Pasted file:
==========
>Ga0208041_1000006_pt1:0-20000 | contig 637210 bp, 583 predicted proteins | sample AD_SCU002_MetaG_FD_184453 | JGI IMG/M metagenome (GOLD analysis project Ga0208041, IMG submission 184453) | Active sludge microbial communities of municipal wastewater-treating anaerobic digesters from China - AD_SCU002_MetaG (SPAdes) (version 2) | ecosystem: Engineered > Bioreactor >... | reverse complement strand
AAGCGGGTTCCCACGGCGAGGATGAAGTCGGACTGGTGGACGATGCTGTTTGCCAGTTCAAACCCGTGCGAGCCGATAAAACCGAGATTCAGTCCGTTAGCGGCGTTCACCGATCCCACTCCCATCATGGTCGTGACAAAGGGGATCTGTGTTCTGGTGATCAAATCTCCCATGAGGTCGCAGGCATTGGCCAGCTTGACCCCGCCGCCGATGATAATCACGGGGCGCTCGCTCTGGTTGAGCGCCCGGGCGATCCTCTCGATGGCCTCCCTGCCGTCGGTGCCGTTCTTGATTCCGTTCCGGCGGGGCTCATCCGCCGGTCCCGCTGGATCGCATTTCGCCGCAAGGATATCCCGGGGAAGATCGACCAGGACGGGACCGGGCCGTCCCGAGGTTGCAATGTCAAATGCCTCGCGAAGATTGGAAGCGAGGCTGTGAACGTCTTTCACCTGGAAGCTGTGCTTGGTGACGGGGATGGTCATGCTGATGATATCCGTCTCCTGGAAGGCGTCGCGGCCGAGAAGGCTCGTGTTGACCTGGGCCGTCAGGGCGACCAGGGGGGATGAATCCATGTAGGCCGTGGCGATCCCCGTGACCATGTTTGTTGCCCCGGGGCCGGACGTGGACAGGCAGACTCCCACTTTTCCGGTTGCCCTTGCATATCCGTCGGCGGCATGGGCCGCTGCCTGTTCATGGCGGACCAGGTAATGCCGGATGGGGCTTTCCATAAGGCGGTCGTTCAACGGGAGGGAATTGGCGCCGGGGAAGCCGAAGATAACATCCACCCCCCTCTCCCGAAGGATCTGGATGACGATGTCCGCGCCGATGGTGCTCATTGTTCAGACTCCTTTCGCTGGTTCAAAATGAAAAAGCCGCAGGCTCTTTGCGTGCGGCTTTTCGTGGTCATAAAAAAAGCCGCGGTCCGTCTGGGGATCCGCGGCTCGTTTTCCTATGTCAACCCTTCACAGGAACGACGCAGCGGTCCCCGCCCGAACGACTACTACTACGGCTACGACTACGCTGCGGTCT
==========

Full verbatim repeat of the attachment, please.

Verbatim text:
>Ga0208041_1000006_pt1:0-20000 | contig 637210 bp, 583 predicted proteins | sample AD_SCU002_MetaG_FD_184453 | JGI IMG/M metagenome (GOLD analysis project Ga0208041, IMG submission 184453) | Active sludge microbial communities of municipal wastewater-treating anaerobic digesters from China - AD_SCU002_MetaG (SPAdes) (version 2) | ecosystem: Engineered > Bioreactor >... | reverse complement strand
AAGCGGGTTCCCACGGCGAGGATGAAGTCGGACTGGTGGACGATGCTGTTTGCCAGTTCAAACCCGTGCGAGCCGATAAAACCGAGATTCAGTCCGTTAGCGGCGTTCACCGATCCCACTCCCATCATGGTCGTGACAAAGGGGATCTGTGTTCTGGTGATCAAATCTCCCATGAGGTCGCAGGCATTGGCCAGCTTGACCCCGCCGCCGATGATAATCACGGGGCGCTCGCTCTGGTTGAGCGCCCGGGCGATCCTCTCGATGGCCTCCCTGCCGTCGGTGCCGTTCTTGATTCCGTTCCGGCGGGGCTCATCCGCCGGTCCCGCTGGATCGCATTTCGCCGCAAGGATATCCCGGGGAAGATCGACCAGGACGGGACCGGGCCGTCCCGAGGTTGCAATGTCAAATGCCTCGCGAAGATTGGAAGCGAGGCTGTGAACGTCTTTCACCTGGAAGCTGTGCTTGGTGACGGGGATGGTCATGCTGATGATATCCGTCTCCTGGAAGGCGTCGCGGCCGAGAAGGCTCGTGTTGACCTGGGCCGTCAGGGCGACCAGGGGGGATGAATCCATGTAGGCCGTGGCGATCCCCGTGACCATGTTTGTTGCCCCGGGGCCGGACGTGGACAGGCAGACTCCCACTTTTCCGGTTGCCCTTGCATATCCGTCGGCGGCATGGGCCGCTGCCTGTTCATGGCGGACCAGGTAATGCCGGATGGGGCTTTCCATAAGGCGGTCGTTCAACGGGAGGGAATTGGCGCCGGGGAAGCCGAAGATAACATCCACCCCCCTCTCCCGAAGGATCTGGATGACGATGTCCGCGCCGATGGTGCTCATTGTTCAGACTCCTTTCGCTGGTTCAAAATGAAAAAGCCGCAGGCTCTTTGCGTGCGGCTTTTCGTGGTCATAAAAAAAGCCGCGGTCCGTCTGGGGATCCGCGGCTCGTTTTCCTATGTCAACCCTTCACAGGAACGACGCAGCGGTCCCCGCCCGAACGACTACTACTACGGCTACGACTACGCTGCGGTCT